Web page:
Question: Did the Catholic Church infallibly define that we can demonstrate with certainty the existence of God with the light of natural reason only?
Thanks for any help.
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The First Vatican Council defined the dogma of the knowability of God from natural reason in Dei Filius II canon 1 on Revelation:
- If any one shall say that the one true God, our Creator and Lord, cannot be certainly known by the natural light of human reason through created things: let him be anathema.
[Cdl. Manning's transl. of:] Si quis dixerit, Deum unum et verum, Creatorem et Dominum nostrum, per ea, quæ facta sunt, naturali rationis humanæ lumine certo cognosci non posse: anathema sit
The beginning of ch. 2 on Revelation says:
The same holy Mother Church holds and teaches that God, the beginning and end of all things, may be certainly known by the natural light of human reason, by means of created things; "for the invisible things of him from the creation of the world are clearly seen, being understood by the things that are made," [Rom. 1:20]
[Cdl. Manning's transl. of:] Eadem sancta mater Ecclesia tenet et docet, Deum, rerum omnium principium et finem, naturali humanæ rationis lumine e rebus creatis certo cognosci posse; invisibilia enim ipsius, a creatura mundi, per ea quæ facta sunt, intellecta, conspiciuntur
Sacræ Theologiæ Summa IIA: One & Triune God, "Thesis 2: The existence of God can be demonstrated scientifically and intellectually," p. 29:
Certainly Vatican I deliberately omitted the word “demonstration” in its definition. [CL 7.132] That would seem to be easily explained, as Lennerz [De Deo uno, 64] notes, from the intention of the Council of defining a certain principle against strict traditionalism [a kind of fideism] by which also the milder form would necessarily be included. But that the mind of the Council was in favor of demonstrability is sufficiently clear from the fact that it was concerned about “the widely circulated error that the existence of God cannot be proved with any certain arguments and therefore cannot be known by the power of reason,” and “the arguments that have always been highly regarded are not of such a nature as to be convincing.” [CL 7.79] Cardinal Gasser himself conceded that “in some measure, to know for certain and to demonstrate” are “one and the same thing.” [CL 7.132] Therefore, according to the mind of the Council demonstrability is closely connected with certain knowledge, and Pius XI rightly said that the oath prescribed by Pius X [quoted below] excellently interpreted Vatican I.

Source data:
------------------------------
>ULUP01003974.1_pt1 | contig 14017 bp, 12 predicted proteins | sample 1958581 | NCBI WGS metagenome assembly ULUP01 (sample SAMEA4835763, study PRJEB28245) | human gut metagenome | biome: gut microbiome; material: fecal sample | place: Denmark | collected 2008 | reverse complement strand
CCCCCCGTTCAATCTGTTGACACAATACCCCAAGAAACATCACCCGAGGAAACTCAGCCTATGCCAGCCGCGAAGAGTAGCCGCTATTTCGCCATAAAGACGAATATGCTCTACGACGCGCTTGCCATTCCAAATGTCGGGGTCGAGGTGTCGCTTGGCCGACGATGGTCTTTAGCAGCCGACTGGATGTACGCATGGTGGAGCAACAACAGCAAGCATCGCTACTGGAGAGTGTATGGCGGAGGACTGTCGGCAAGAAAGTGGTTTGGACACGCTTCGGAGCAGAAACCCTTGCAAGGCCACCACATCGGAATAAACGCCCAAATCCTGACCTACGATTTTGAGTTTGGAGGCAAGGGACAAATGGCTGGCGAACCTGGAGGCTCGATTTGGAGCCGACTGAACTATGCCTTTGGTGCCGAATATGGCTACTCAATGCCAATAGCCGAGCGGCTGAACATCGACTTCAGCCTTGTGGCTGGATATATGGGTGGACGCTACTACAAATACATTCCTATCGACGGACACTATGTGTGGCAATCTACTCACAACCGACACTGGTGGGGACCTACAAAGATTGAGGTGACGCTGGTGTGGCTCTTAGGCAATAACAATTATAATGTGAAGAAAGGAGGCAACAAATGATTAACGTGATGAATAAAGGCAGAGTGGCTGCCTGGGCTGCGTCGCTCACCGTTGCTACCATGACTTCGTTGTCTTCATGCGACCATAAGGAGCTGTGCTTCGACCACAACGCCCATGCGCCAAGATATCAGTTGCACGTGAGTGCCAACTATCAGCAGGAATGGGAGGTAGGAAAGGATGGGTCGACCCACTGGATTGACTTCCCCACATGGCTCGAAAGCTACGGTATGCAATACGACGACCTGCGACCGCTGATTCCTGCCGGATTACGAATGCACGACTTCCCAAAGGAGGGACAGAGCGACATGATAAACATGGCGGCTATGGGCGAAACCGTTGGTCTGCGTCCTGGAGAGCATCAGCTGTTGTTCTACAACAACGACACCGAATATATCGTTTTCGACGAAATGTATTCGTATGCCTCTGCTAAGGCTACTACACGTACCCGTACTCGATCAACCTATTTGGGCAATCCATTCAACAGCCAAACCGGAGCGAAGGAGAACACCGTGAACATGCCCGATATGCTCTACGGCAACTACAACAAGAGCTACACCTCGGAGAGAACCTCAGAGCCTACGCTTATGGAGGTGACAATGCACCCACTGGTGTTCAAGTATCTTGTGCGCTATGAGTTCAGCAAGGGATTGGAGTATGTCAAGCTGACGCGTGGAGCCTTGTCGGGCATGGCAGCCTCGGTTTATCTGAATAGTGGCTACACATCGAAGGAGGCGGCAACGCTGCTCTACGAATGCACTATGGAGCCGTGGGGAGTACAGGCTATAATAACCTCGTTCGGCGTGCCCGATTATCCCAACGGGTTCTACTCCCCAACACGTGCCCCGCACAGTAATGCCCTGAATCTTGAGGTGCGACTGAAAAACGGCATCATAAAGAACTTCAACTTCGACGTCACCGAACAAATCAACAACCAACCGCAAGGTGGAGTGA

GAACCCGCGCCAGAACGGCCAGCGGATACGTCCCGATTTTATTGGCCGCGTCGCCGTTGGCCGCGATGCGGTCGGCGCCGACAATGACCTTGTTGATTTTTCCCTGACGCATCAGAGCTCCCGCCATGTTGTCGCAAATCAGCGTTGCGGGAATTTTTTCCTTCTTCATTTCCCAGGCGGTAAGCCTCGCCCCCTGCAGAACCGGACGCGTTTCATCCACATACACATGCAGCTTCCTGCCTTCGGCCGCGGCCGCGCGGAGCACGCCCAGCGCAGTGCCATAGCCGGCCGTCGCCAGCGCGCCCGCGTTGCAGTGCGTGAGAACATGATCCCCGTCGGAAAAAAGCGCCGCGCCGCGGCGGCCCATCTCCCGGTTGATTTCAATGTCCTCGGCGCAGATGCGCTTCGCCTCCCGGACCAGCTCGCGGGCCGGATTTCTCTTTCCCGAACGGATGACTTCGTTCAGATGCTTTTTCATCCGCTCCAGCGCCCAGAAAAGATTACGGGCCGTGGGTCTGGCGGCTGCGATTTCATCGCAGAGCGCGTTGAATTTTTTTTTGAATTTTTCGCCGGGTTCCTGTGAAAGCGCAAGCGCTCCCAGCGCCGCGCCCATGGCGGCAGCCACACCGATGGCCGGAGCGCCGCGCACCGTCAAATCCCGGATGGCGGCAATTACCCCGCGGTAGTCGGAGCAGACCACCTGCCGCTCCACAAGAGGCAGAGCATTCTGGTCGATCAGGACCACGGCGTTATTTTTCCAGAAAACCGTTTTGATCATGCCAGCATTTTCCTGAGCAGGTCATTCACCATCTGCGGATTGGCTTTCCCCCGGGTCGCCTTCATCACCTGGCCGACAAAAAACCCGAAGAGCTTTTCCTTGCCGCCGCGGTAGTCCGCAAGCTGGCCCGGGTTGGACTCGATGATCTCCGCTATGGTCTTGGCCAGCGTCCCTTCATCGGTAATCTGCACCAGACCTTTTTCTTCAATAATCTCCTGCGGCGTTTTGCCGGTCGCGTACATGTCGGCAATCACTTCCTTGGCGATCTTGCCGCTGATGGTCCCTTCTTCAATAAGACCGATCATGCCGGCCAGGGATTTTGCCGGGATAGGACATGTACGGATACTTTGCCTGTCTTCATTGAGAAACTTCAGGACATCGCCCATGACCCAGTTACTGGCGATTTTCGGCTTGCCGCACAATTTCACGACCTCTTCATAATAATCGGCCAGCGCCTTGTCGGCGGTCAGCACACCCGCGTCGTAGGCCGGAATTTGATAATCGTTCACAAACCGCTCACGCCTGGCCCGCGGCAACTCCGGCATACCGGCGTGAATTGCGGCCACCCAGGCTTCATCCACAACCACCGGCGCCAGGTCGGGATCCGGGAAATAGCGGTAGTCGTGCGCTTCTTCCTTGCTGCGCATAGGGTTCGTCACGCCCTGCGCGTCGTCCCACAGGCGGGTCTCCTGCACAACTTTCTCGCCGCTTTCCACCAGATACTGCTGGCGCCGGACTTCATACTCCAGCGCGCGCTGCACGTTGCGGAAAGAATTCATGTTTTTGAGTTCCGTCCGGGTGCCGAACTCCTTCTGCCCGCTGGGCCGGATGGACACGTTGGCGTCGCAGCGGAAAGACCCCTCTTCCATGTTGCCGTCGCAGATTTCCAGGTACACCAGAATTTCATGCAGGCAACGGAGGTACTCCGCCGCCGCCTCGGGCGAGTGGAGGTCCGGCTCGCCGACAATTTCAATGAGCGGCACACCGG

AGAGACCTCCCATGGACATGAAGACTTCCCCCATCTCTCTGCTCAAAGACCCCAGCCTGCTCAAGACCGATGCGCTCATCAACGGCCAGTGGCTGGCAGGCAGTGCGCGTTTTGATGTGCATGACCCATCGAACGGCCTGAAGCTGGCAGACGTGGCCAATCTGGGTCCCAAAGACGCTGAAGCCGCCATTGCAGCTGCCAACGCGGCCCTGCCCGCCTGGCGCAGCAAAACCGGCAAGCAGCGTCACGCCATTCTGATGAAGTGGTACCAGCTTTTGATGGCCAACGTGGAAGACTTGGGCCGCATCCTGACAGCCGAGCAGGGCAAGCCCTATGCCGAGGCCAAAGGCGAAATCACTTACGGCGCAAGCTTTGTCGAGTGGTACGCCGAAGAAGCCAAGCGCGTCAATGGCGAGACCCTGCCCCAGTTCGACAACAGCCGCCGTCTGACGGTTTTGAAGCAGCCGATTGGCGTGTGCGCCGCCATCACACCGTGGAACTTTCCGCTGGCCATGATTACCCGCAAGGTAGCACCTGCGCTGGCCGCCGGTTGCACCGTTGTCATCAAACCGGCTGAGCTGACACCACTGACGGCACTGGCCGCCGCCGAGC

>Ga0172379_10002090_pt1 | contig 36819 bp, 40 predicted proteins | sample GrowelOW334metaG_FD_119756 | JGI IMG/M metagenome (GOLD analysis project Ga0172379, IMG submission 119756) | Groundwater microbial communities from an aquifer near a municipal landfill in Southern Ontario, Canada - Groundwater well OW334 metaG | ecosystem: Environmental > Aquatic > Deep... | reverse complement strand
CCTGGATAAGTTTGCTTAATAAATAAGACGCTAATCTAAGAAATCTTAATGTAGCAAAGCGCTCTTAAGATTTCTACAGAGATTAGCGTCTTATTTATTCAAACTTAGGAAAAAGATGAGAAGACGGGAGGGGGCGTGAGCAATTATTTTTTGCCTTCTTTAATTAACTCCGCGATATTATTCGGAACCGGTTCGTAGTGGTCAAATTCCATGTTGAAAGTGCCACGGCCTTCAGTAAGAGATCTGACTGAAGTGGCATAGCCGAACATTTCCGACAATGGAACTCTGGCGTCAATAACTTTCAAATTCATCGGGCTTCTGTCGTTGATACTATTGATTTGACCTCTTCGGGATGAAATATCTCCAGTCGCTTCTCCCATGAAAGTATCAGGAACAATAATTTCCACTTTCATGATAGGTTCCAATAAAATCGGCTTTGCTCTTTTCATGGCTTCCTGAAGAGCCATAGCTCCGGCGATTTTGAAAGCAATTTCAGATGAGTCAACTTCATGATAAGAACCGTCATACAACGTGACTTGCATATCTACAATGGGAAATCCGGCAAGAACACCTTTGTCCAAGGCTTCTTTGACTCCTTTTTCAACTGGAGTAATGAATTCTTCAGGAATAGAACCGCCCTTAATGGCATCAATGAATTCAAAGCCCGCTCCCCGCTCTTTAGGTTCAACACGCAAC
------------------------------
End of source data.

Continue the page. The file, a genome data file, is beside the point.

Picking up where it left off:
Leo XIII, encyclical Æterni Patris §§4,5 (1879):
certain truths which were either divinely proposed for belief, or were bound by the closest chains to the doctrine of faith, were discovered by pagan sages with nothing but their natural reason to guide them, were demonstrated and proved by becoming arguments. […] In the first place, then, this great and noble fruit is gathered from human reason, that it demonstrates that God is
[Latin:] quaedam vera, quae vel divinitus ad credendum proponuntur, vel cum doctrina fidei arctis quibusdam vinculis colligantur, ipsi ethnicorum sapientes, naturali tantum ratione praelucente, cognoverint, aptisque argumentis demonstraverint ac vindicaverint […] primo loco magnus hic et praeclarus ex humana ratione fructus capitur, quod illa Deum esse demonstret
St. Pius X, encyclical Iucunda sane §15 (1904):
Men even go so far as to impugn the arguments demonstrating the existence of God, denying with unparalleled audacity and against the first principles of reason the invincible force of the proof which from the effects ascends to their cause, that is God, and to the notion of His infinite attributes.
[Latin:] Impetuntur ipsa argumenta, quibus Deum esse demonstratur, atque incredibili temeritate, contra prima rationis indicia, repudiatur invicta illa argumentandi vis, qua ex effectibus causa colligitur, id est Deus eiusque attributa, nullis circumscripta limitibus.
I profess that God, the beginning and end of all things, can be certainly known and thus can also be demonstrated by the natural light of reason "by the things that are made" [cf. Rom. 1:20], that is, by the visible works of creation, as the cause by the effects.
[Latin: DZ 3538:] Deum, rerum omnium principium et finem naturali rationis lumine 'per ea quae facta sunt' (cf. Rom 1, 20) , hoc est, per visibilia creationis opera, tamquam causam per effectus, certo cognosci, adeoque demonstrari etiam posse, profiteor.
source for these quotes: Sacræ Theologiæ Summa IIA: One & Triune God, "Thesis 2: The existence of God can be demonstrated scientifically and intellectually," pp. 27-29.